With over SEVEN MILLION of us on NHS waiting lists for treatment,  etc., the NHS seems shell-shocked and unable to do anything to improve matters..  If you are on its list if must seem never-ending, and, sadly it seems it is up to us, the patients/victims, to help ourselves, as complacency exhibited by the Minister, Victoria Atkins, and the rest of the Government over these lists beggars belief.

Although reforming the NHS will probably be on everyone’s election wish list,  it’s up to us to sort this out, in our own way.  What I have found out might help.

Steps I take

  • send an email to the Appointments Office saying  I am available if a cancellation comes up(this should be on top of your appointments letter)
  • send an  email to my consultant’s/doctor’s  Secretary, as a courtesy, but repeating that I am available for a cancellation (said I didn’t expect therm to do anything as knew it wasn’t their fault)
  • send an email to my MP, with a copy to the hospital appointments office
  • send copy email to my GP, again as a courtesy
  • As a member of the Patients’ Association phone them for advice    Well worth belonging to, and it’s free  Tel: 020 8423 8999.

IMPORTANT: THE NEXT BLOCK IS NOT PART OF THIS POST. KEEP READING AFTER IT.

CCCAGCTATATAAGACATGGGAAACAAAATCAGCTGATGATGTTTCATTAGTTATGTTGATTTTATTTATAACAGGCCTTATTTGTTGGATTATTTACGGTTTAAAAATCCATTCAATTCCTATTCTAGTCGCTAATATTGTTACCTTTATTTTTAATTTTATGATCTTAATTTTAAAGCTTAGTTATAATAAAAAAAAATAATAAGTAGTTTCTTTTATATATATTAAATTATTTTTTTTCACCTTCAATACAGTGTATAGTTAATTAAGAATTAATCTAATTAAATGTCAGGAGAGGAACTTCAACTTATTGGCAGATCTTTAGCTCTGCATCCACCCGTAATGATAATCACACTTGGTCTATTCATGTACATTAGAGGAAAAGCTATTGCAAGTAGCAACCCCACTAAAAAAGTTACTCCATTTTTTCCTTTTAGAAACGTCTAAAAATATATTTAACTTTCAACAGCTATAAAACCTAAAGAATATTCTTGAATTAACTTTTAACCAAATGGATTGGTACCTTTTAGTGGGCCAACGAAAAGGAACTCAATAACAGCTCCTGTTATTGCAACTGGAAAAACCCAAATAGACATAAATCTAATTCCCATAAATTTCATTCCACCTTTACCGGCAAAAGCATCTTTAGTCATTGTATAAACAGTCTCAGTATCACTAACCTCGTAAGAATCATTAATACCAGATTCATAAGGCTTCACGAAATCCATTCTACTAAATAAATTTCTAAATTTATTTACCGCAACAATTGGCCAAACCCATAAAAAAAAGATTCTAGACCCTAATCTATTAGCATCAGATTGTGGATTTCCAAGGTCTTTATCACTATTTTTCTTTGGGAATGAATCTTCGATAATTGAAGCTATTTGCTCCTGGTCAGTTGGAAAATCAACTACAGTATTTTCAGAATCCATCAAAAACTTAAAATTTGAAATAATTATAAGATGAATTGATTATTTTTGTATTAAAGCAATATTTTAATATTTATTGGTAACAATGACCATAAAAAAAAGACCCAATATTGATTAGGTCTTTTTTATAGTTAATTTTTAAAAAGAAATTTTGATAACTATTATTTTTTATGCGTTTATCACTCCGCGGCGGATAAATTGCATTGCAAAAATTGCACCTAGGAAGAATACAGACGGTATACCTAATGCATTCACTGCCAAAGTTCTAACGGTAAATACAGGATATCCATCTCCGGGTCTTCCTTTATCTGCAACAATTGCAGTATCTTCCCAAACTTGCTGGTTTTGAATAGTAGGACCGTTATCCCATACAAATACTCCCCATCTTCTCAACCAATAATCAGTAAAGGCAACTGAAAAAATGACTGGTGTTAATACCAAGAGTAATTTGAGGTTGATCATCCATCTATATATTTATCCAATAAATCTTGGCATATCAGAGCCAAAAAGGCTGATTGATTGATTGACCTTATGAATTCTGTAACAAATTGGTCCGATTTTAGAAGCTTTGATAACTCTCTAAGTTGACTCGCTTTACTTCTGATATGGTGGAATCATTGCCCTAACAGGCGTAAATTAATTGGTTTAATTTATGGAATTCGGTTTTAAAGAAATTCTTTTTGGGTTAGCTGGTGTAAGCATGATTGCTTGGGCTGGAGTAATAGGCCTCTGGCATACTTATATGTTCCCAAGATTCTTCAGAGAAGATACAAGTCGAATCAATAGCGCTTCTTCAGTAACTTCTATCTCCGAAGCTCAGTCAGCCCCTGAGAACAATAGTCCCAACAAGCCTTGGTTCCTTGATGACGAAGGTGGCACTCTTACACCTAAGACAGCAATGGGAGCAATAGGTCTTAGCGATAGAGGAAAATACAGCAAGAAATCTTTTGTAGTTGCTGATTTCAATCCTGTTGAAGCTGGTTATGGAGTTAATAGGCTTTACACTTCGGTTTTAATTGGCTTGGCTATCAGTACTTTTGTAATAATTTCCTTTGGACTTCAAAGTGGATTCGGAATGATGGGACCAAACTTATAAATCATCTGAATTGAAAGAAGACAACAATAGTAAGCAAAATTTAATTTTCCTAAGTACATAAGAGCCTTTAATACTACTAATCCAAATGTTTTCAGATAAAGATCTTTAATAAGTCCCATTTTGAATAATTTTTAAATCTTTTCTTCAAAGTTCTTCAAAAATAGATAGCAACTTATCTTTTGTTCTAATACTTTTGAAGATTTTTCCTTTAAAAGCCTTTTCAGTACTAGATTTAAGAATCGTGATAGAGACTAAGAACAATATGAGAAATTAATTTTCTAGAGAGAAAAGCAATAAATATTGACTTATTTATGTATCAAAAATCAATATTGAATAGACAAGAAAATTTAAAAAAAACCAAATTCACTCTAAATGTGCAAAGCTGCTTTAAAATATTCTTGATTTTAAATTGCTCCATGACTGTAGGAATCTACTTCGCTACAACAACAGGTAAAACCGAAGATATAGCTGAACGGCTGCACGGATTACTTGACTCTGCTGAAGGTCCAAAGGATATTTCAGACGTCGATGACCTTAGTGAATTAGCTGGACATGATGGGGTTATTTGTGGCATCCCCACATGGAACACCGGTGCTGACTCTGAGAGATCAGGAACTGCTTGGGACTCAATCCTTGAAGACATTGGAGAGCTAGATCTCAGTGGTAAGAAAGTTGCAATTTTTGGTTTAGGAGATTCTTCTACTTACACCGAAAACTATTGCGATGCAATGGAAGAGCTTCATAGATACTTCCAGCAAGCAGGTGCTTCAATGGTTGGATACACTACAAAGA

and sat back to wait.

The last time I was phoned within 5 days  -and offered an appointment for the next Tuesday!  I have no idea which message/email triggered this, but one of them worked!

What upsets me is that so many canceled or overlooked appointments are for painful conditions like hip and knee operations.  However much you are in pain, that doesn’t seem to count with the NHS.  You are just told to take painkillers – then blamed if you end up addicted.

For the future  

Things are going to get worse;  The latest round of strikes is going to see more people on the waiting list.  However, there always going to be cancellations – and a polite phone call to an appointments office, saying you are available, might work.

More ideas

  1. If you have a carer, work out with them what you want them to do, and whom to contact, so they can help you.
  2. In an Election year your MP can be a good ally, so arrange to go and see them at their next surgery.  Even if they don’t do anything, copying them in on emails can ‘encourage’ hospital appointments offices to do something.
  3. Try and find out who is the head honcho in your hospital appointments office.  It can help to ask to speak to them.
  4. If you can make friends with Outpatient Receptionists, they can also be helpful, as can Secretaries.  In fact Karol In his new tell all book The Street-Wise Patient's Guide to Surviving Cancer, Karol Sikora (pictured) lifts the lid on a lottery he claims cancer sufferers face when being treated by the NHSSikora, a well-known Cancer guru, advocates giving them chocolates or some small gift to remember you and show you care.

It is going to take persistence and hard work.

Good Luck!

And don’t give up!